The History curriculum at Heathfield School aims to provide students with a deep understanding of the past, enabling them to answer the profound question: "Who are we?" The subject is taught in a way that fosters critical thinking and encourages students to engage with different historical narratives. Through the study of various time periods and themes, students develop skills such as causation, consequence, using evidence, interpretations, significance, and similarity and difference.
In Year 7, students explore the Roman Empire, examining how it was built, why it collapsed, and its impact on conflict and warfare. They also investigate power and citizenship through the lens of King John and the revolting peasants, analysing the tensions and shifts in power during this period. Additionally, they delve into the worlds of God and Allah, comparing and examining social changes.
Year 8 focuses on the exploration of the New World, Tudor religious conflicts, the power dynamics between Parliament and the King, the lasting impact of the slave trade, local study of Taunton's experience in the Industrial Revolution, and Jane Austen's insights into Georgian Britain. These topics allow students to understand conflict, power, and social change during different historical periods.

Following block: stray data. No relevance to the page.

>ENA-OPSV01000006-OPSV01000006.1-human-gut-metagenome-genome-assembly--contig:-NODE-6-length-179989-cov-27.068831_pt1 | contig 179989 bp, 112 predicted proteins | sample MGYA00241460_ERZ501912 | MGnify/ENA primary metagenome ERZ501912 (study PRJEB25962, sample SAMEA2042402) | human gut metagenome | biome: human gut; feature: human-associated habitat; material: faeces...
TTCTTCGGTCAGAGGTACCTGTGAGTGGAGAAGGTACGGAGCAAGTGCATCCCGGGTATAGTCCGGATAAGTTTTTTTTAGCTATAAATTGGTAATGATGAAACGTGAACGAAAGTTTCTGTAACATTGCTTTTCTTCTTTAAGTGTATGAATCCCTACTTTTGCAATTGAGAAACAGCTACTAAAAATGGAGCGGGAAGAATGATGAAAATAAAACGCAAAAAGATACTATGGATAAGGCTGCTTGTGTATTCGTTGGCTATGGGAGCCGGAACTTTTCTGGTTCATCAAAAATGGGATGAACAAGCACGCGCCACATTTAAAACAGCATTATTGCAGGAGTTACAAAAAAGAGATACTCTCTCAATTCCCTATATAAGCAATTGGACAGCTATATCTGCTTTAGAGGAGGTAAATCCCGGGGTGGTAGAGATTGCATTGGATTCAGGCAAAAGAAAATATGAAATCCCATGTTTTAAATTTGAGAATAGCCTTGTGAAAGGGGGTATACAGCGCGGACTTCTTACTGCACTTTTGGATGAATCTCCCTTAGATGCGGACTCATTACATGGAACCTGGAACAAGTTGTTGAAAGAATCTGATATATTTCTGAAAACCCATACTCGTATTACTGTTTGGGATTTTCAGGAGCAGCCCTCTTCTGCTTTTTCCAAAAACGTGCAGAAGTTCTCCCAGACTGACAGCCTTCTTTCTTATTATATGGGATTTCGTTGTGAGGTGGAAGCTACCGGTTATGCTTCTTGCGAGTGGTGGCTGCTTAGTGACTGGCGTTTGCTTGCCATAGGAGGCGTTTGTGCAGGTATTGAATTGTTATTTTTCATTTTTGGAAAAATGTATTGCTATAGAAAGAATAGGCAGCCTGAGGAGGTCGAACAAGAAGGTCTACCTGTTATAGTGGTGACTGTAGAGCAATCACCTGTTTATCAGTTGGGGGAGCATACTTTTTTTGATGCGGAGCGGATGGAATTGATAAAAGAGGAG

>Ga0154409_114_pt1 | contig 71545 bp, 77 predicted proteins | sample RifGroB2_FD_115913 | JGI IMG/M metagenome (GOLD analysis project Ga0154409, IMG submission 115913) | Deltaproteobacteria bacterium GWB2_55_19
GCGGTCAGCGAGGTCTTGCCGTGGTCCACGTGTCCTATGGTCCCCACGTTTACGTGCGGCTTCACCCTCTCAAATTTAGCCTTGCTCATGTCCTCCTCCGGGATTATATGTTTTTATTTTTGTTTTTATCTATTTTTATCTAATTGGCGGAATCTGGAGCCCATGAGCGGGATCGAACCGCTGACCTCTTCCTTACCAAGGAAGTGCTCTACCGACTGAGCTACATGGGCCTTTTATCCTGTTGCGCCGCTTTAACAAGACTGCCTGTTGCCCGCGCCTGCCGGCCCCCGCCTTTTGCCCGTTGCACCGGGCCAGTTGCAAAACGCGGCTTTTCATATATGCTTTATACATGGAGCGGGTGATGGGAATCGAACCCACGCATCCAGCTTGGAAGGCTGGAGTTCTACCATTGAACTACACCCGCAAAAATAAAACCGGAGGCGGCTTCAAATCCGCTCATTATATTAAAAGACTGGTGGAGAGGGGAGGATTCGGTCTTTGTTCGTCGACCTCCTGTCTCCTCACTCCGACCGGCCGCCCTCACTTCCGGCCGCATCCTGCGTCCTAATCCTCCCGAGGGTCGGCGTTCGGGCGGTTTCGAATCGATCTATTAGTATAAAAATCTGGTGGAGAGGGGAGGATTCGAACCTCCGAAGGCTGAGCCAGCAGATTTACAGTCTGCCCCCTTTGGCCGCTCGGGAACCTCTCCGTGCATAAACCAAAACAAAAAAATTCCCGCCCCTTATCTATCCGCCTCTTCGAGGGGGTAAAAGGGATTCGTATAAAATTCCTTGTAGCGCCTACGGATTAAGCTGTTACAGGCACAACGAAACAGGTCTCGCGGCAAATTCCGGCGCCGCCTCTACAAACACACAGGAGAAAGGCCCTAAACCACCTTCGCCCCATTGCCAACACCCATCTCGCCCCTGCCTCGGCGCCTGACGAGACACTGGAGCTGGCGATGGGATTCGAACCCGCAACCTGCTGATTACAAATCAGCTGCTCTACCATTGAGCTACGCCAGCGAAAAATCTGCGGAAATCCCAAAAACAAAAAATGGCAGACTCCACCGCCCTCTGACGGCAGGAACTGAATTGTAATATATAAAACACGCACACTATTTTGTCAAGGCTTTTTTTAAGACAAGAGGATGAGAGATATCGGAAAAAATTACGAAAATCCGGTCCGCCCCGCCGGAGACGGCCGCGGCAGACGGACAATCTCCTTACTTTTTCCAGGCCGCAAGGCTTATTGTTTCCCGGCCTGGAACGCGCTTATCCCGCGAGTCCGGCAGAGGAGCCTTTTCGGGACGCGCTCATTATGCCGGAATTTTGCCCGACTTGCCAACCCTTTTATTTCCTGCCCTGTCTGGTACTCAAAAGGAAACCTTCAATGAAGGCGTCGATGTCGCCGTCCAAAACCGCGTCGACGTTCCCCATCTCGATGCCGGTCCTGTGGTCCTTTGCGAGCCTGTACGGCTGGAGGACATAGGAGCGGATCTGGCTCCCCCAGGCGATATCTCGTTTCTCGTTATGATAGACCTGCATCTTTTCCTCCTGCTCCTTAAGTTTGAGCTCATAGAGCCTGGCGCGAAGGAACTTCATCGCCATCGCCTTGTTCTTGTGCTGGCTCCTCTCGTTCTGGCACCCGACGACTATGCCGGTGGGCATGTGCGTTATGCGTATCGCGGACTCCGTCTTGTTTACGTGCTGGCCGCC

In Year 9, students study the causes and consequences of the First World War, Europe's turn to dictators, the Holocaust, the societal impact of the 'swinging 60s' and the significance of the Cold War. By examining conflict and warfare, power and citizenship, and everyday life, students gain a comprehensive understanding of major historical events and their effects on society.
During Year 10, students study the AQA curriculum, focusing on two topics: "Britain: Health and the People: c1000 – Present Day" and "Germany, 1890 – 1945: Democracy and Dictatorship". These modules explore the evolution of medicine, public health, and surgery in Britain, as well as the growth of democracy and the rise of Hitler's dictatorship in Germany.
In Year 11, students delve into the "Conflict and Tension in Asia: 1950-1975" module, which covers the Korean War, the Vietnam War, and the subsequent conflicts in Asia during that period. Additionally, students explore Norman England, focusing on the Norman Conquest, life under Norman rule, the Norman Church, and a historic site within its context.
By the end of Key Stage 4, students have developed a comprehensive understanding of significant historical events, acquired essential historical skills, and explored different perspectives, enabling them to critically analyse the past and its implications for the present.